County pension artists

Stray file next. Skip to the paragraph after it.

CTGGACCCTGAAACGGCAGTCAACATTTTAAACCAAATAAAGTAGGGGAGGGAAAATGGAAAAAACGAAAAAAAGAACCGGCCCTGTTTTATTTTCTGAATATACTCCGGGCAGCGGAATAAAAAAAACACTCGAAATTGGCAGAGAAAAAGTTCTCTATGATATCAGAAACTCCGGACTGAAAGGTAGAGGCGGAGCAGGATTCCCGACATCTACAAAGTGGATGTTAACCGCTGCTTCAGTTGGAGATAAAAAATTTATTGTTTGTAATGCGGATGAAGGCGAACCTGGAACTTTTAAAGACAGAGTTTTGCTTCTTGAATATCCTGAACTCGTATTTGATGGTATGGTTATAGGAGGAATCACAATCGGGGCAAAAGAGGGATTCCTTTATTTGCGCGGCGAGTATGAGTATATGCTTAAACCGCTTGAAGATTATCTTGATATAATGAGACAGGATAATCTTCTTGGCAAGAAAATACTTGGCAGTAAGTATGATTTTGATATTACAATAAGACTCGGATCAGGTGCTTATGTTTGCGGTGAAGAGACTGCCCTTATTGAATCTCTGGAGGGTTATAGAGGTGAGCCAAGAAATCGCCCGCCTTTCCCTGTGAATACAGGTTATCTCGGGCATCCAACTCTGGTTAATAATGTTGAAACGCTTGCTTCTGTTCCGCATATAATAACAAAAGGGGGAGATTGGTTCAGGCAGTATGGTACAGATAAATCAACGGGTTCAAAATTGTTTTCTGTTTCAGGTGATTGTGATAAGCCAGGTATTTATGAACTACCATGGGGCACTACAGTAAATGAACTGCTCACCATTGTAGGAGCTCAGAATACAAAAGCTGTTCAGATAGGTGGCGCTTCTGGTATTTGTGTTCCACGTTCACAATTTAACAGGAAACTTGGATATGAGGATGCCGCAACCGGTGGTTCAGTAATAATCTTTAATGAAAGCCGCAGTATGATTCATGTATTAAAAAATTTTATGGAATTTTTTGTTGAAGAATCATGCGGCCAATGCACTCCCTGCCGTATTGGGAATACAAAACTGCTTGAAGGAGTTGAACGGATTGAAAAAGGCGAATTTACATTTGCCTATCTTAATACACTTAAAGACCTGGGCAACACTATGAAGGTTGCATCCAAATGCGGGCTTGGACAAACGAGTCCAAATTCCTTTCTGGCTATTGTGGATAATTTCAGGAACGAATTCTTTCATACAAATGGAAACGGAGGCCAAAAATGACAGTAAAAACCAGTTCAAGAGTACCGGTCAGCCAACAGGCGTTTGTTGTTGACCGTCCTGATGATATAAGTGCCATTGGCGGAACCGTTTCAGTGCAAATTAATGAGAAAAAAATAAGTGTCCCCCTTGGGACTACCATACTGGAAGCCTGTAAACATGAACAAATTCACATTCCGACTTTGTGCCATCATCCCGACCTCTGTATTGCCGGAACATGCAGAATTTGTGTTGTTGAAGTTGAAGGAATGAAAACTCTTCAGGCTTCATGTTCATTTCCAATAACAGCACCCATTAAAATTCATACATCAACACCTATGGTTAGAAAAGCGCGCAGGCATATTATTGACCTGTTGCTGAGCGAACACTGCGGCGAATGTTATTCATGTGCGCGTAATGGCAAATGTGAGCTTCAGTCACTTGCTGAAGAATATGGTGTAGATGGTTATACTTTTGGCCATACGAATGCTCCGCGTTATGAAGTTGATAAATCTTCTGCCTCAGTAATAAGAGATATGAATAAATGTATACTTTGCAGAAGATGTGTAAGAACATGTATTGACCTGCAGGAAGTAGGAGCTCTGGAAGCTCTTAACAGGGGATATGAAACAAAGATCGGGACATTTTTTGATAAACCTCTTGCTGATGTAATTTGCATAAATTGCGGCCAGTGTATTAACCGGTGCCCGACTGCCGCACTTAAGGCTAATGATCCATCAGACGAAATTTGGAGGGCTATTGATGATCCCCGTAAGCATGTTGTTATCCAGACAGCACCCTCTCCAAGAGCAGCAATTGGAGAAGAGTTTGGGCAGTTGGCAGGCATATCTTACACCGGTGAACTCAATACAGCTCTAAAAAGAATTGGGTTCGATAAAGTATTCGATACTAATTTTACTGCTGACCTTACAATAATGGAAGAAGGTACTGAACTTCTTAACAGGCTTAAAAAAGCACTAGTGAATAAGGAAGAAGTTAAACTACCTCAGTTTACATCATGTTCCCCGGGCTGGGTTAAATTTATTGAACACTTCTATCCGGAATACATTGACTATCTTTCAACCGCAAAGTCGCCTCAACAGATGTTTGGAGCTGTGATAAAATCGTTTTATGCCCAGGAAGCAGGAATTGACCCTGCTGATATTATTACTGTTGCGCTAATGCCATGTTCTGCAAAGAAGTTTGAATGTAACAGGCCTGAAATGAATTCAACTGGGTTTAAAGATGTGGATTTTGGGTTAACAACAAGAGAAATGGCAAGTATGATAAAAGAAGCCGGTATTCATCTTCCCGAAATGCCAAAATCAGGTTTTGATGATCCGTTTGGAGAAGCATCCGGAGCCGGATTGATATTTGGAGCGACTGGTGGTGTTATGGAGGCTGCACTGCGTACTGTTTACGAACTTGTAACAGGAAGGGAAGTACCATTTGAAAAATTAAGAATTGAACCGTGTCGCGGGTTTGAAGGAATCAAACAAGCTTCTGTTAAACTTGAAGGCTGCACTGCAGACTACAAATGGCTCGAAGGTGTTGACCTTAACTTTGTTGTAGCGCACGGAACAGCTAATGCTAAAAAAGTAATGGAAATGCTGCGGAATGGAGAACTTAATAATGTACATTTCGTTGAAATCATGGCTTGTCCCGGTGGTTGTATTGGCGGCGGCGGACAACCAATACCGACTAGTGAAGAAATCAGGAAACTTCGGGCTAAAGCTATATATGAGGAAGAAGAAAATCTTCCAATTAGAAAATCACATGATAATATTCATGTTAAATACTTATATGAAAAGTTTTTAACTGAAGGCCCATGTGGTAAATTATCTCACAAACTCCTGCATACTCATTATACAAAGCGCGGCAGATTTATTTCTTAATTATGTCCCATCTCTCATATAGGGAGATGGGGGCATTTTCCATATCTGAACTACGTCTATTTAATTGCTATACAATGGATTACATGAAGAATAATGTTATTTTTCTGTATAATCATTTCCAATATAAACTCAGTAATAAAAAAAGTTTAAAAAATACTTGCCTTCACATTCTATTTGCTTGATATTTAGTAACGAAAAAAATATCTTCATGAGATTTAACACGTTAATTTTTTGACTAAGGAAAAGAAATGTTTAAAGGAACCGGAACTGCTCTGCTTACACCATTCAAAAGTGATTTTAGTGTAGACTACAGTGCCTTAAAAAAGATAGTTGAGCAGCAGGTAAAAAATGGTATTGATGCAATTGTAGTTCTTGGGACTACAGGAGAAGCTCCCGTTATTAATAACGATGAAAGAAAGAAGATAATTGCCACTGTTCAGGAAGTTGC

first_imgAs part of the investigation, the supervisors asked the firm to analyze 35 cases to determine whether any were fraudulent. The firm found no cases of outright fraud – defined as deliberate attempts to qualify for benefits that cannot be supported by doctors. But investigators found four disability pensions whose justifications, they said, “contradicted” the original intent of a law granting disability pensions. Buck Consultants said case law concerning disability pensions has gradually allowed more employees to qualify than was originally intended by a 1937 law that still governs pensions. The law was designed to allow incapacitated public employees to be replaced by capable employees. In two of the cases reviewed by Buck, the connection between the injury and the job was minimal, analysts said. Another case involved an employee who not only received a disability retirement at an advanced age, but whose main reason for the disability was the “aging process,” investigators said. Very little of the disability was work-related. Los Angeles County sheriff’s deputies and firefighters retire on disability pensions at a nearly 50 percent higher rate than their counterparts in 19 other California counties, according to a report released Monday. The 73-page report by Buck Consultants comes more than two years after the Board of Supervisors ordered an investigation into whether employees were fraudulently obtaining lucrative disability pensions. The supervisors ordered the investigation after the Daily News revealed that an average of 79 percent of firefighters and 56 percent of sheriff’s deputies received job-related disability retirements in the decade prior to 2005. “There really is a culture of maximizing benefits,” county Risk Manager Rocky Armfield said. “And the employees are very good at it.” In the fourth case, a firefighter who retired on a disability pension started a new job within days of leaving the department. “It seems to us that the level of sophistication is higher in Los Angeles County regarding how to scam the system,” said Jon Coupal, president of the Howard Jarvis Taxpayers Association. “I think it’s probably not surprising when you have an entrenched bureaucracy like this with union leadership who encourage this kind of activity.” Employees savvy Armfield said safety employees are well aware of the advantages of obtaining job-related disability pensions, half of which are tax-free. The job-related disability pays a minimum of 50 percent of an employee’s compensation, while a non-job-related disability pays about 33 percent. And when the employee dies, the spouse receives 100 percent of the final pay, instead of 65 percent. “So you can easily see why it would be economically wise for safety members to at least apply,” Armfield said. “There is no illegal activity in applying. They are simply seeing if they will be granted the disability, and if they are, there is a tremendous upside economically.” Also, Armfield said an “informal infrastructure” has developed over the years involving law firms, doctors and employee unions that assist safety employees late in their careers in applying for disability pensions. The report found that as of June 2004, 61 percent of county safety employees retired on job-related disability pensions. In the 19 other counties, the percentage was 33 percent. Standard liberal The report also found that the Los Angeles County Employees Retirement Association applied a more liberal standard in deciding when to grant disability pensions, approving job-related disability pensions for 53 percent of applicants in 2003-04, compared with 18 percent in 15 other counties. Among the 35 disability pension cases reviewed, the investigators found four filed after the applicant turned 60, and 11 filed within 90 days of retirement, suggesting that the employees were timing their applications to coincide with their normal retirement dates. On the bright side, the report found a large number of employees who had filed workers’ compensation claims were persuaded to come back to work on light duty. As a result, the costs associated with employees who file claims shortly before retirement have dropped from $49 million in 2003 to $37 million in 2005. Still, investigators found a common practice among county employees approaching retirement of “spiking” their final pay with unused vacation, sick leave and other one-time payments. Investigators said it is not difficult to get injury claims approved, citing examples of workers injured by tripping over a file cabinet, bending under a desk, lifting a ladder and falling off a bicycle while off-duty. “The disability threshold is very, very low,” Armfield said. “It’s diminutive to the point if you apply with any good justifiable medical reason allowed under the act, there is a good chance you’ll get it.” To help reduce soaring pension costs, Buck Consulting recommended legislative changes to reform the 1937 law back to its original intent and encouraged the sheriff and county Fire Department officials to return more injured employees to work in light-duty jobs. But investigators wrote in the report that reducing the number of disability pensions will be challenging when many safety employees possess “extensive knowledge and understanding” and a “well-established external support network” to help them file for disability pensions. It will be difficult to reform the 1937 law, wrote county Chief Administrative Officer David Janssen, noting that legislation passed last year will further increase the number of disability pension applications. That law enables safety employees to receive a 100 percent disability pension even though factors unrelated to work caused a significant portion of their permanent injuries, Janssen wrote. troy.anderson@dailynews.com (213) 974-8985160Want local news?Sign up for the Localist and stay informed Something went wrong. Please try again.subscribeCongratulations! You’re all set!last_img read more